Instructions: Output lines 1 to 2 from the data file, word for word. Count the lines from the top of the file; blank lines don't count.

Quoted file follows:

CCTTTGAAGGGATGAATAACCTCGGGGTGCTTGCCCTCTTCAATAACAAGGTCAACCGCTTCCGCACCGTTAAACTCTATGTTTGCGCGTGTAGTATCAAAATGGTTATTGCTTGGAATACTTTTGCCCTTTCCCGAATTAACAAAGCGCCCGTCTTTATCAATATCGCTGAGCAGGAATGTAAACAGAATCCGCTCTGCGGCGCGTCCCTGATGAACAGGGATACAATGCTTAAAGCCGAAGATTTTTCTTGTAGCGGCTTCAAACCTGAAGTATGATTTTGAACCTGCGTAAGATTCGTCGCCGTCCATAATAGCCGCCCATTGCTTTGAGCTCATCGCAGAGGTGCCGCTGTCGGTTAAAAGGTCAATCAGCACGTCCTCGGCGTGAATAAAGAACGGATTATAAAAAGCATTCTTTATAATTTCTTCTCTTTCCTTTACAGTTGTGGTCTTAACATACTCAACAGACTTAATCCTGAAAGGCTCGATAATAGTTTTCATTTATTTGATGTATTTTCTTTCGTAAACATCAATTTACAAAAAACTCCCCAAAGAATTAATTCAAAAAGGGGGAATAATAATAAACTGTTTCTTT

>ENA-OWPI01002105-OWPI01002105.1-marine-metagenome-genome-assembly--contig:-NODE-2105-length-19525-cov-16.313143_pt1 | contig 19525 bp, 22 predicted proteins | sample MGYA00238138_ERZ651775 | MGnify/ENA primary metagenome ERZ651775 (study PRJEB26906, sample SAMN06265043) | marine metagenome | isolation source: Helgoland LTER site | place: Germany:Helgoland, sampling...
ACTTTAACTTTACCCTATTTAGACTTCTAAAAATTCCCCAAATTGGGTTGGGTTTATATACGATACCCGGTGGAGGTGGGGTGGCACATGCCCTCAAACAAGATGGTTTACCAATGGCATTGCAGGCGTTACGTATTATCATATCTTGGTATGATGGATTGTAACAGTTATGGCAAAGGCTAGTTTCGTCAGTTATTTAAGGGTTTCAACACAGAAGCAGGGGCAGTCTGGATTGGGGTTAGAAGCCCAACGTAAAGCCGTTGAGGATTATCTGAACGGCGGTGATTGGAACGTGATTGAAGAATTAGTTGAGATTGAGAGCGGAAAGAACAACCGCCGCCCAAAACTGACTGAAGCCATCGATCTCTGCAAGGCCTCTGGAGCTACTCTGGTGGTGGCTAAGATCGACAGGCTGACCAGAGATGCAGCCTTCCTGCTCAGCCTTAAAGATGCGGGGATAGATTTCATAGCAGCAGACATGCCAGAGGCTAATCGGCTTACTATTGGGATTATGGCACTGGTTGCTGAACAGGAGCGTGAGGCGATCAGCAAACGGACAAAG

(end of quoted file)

CCTTTGAAGGGATGAATAACCTCGGGGTGCTTGCCCTCTTCAATAACAAGGTCAACCGCTTCCGCACCGTTAAACTCTATGTTTGCGCGTGTAGTATCAAAATGGTTATTGCTTGGAATACTTTTGCCCTTTCCCGAATTAACAAAGCGCCCGTCTTTATCAATATCGCTGAGCAGGAATGTAAACAGAATCCGCTCTGCGGCGCGTCCCTGATGAACAGGGATACAATGCTTAAAGCCGAAGATTTTTCTTGTAGCGGCTTCAAACCTGAAGTATGATTTTGAACCTGCGTAAGATTCGTCGCCGTCCATAATAGCCGCCCATTGCTTTGAGCTCATCGCAGAGGTGCCGCTGTCGGTTAAAAGGTCAATCAGCACGTCCTCGGCGTGAATAAAGAACGGATTATAAAAAGCATTCTTTATAATTTCTTCTCTTTCCTTTACAGTTGTGGTCTTAACATACTCAACAGACTTAATCCTGAAAGGCTCGATAATAGTTTTCATTTATTTGATGTATTTTCTTTCGTAAACATCAATTTACAAAAAACTCCCCAAAGAATTAATTCAAAAAGGGGGAATAATAATAAACTGTTTCTTT

>ENA-OWPI01002105-OWPI01002105.1-marine-metagenome-genome-assembly--contig:-NODE-2105-length-19525-cov-16.313143_pt1 | contig 19525 bp, 22 predicted proteins | sample MGYA00238138_ERZ651775 | MGnify/ENA primary metagenome ERZ651775 (study PRJEB26906, sample SAMN06265043) | marine metagenome | isolation source: Helgoland LTER site | place: Germany:Helgoland, sampling...